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Affirmative Action in the US: is it still needed?

 
 
Foofie
 
  1  
Reply Thu 27 Sep, 2012 11:09 am
@cicerone imposter,
cicerone imposter wrote:

I think it's called "studying."

Yes. And, done under the hegemony of an Asian (Tiger) mother.
0 Replies
 
cicerone imposter
 
  1  
Reply Thu 27 Sep, 2012 11:14 am
@Thomas,
There was an interesting article recently in the San Jose Mercury News about absenteeism in Oakland and other bay area schools. They found that absenteeism in Oakland was higher, and their demographic makeup of minorities are much higher.

You can't blame that to the school system. When absenteeism is high during the lower grades, their dropout rates are much higher as they reach graduation from high school. There is a correlation.

0 Replies
 
Foofie
 
  1  
Reply Thu 27 Sep, 2012 11:25 am
The question that started this thread is "clipped speech" in my opinion, since it is not saying what Affirmative Action is needed for, in context of the consequences. Meaning, the thread's question might read: Affirmative Action in the U.S.: is it still needed, regardless if the less qualified might be making the U.S. less competitive in the global market?

My point is that, in my opinion, Affirmative Action is just Repararations Lite. So, if less qualified applicants must be hired, should the U.S. suffer the consequences? However, if the criteria for hiring requires all applicants to have the same scores on aptitude, or other tests, then it is just taking many a white person off of their high horse, so to speak.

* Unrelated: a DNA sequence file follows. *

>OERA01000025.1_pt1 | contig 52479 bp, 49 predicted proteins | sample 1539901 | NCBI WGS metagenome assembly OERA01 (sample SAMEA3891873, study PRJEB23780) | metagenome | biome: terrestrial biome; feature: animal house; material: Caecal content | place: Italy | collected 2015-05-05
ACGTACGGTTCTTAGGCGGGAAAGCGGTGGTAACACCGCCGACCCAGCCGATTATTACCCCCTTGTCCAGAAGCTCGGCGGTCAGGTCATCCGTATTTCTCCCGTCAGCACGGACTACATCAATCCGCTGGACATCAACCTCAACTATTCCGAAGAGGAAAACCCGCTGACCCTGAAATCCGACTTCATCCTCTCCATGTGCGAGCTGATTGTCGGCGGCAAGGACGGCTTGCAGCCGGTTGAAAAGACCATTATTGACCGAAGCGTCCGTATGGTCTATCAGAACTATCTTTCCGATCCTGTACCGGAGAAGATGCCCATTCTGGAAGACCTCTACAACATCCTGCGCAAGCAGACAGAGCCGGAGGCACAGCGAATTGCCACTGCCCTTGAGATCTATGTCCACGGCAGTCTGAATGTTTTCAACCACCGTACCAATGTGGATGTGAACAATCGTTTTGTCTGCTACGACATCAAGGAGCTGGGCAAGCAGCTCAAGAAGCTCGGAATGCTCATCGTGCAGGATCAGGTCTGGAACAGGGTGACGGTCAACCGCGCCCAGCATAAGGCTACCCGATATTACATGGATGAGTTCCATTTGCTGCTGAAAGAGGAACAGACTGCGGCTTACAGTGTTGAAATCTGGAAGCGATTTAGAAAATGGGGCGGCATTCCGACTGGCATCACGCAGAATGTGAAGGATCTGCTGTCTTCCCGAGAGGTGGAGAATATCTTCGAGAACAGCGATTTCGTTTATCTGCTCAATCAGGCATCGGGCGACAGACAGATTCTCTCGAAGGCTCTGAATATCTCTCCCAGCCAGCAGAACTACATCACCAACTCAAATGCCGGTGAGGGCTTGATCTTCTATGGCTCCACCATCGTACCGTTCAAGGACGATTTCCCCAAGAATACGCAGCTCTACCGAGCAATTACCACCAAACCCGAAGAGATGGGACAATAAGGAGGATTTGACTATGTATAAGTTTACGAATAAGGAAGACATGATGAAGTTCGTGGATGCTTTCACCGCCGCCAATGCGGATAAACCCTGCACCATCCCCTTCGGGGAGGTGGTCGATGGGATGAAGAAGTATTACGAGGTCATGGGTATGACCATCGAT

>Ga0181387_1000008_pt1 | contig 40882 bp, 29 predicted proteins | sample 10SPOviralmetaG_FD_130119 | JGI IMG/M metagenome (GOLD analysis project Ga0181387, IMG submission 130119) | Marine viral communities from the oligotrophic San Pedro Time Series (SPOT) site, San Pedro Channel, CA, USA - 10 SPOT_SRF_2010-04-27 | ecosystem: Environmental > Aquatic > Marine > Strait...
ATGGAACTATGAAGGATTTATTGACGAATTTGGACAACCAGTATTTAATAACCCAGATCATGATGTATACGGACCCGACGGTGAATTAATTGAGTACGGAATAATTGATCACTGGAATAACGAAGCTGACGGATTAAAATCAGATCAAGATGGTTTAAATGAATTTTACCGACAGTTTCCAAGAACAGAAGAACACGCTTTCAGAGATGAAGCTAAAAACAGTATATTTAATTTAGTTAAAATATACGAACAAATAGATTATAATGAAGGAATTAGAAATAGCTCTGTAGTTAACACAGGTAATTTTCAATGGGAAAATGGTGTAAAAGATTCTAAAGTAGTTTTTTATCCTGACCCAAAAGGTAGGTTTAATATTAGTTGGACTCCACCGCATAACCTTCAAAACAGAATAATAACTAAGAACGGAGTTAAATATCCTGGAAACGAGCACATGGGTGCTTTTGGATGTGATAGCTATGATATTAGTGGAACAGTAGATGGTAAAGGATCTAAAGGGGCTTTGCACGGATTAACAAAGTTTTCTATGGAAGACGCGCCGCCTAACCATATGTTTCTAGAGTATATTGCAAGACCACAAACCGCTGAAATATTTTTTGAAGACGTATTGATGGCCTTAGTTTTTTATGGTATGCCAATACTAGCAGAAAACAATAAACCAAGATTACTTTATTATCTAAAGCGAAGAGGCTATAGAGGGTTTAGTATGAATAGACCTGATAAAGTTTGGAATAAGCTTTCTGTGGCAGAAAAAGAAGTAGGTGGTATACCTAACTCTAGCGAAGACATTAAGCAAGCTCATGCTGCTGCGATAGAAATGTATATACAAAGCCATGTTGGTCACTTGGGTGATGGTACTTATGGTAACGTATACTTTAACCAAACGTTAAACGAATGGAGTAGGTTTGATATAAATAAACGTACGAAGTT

0 Replies
 
ehBeth
 
  1  
Reply Thu 27 Sep, 2012 12:06 pm
@Thomas,
Thomas wrote:
The SAT is basically fair.


nope
ehBeth
 
  1  
Reply Thu 27 Sep, 2012 12:09 pm
@Thomas,
Thomas wrote:
Hence, as I said in the beginning of this thread, I expect that most of the discrepancies in test scores will go away with policies that decrease after-tax income inequality among parents, and that increase the budgets of poor-neighborhood schools.


the research doesn't agree with you (same articles I've already posted along with other research) - some of the people who comment on the articles do, but they don't bring any research along with them

I'd like to think it would make a difference, but I'm not a believer yet.
Thomas
 
  1  
Reply Thu 27 Sep, 2012 12:42 pm
@ehBeth,
ehBeth wrote:
the research doesn't agree with you (same articles I've already posted along with other research) - some of the people who comment on the articles do, but they don't bring any research along with them

"The" research? Which? As I tried to explain in this post, none of your sources in this post present research that establishes such a bias. The Fourth simply assumes this conclusion by postulating that no differences between subgroups should occur in a test that deserves the adjective "unbiased". The other three slice and dice the data in different ways and present evidence that scores differ between subgroups. After that, sources #1 and #2 tell he-said-she-said stories about the bias question.

Either way, none of your sources in that post actually researches if the unquestionable differences between subgroups come from a bias in the test, as opposed to injustices over the years before the test. I am not trying to be difficult. I am genuinely puzzled that you insist your sources are showing something something when they emphatically do not.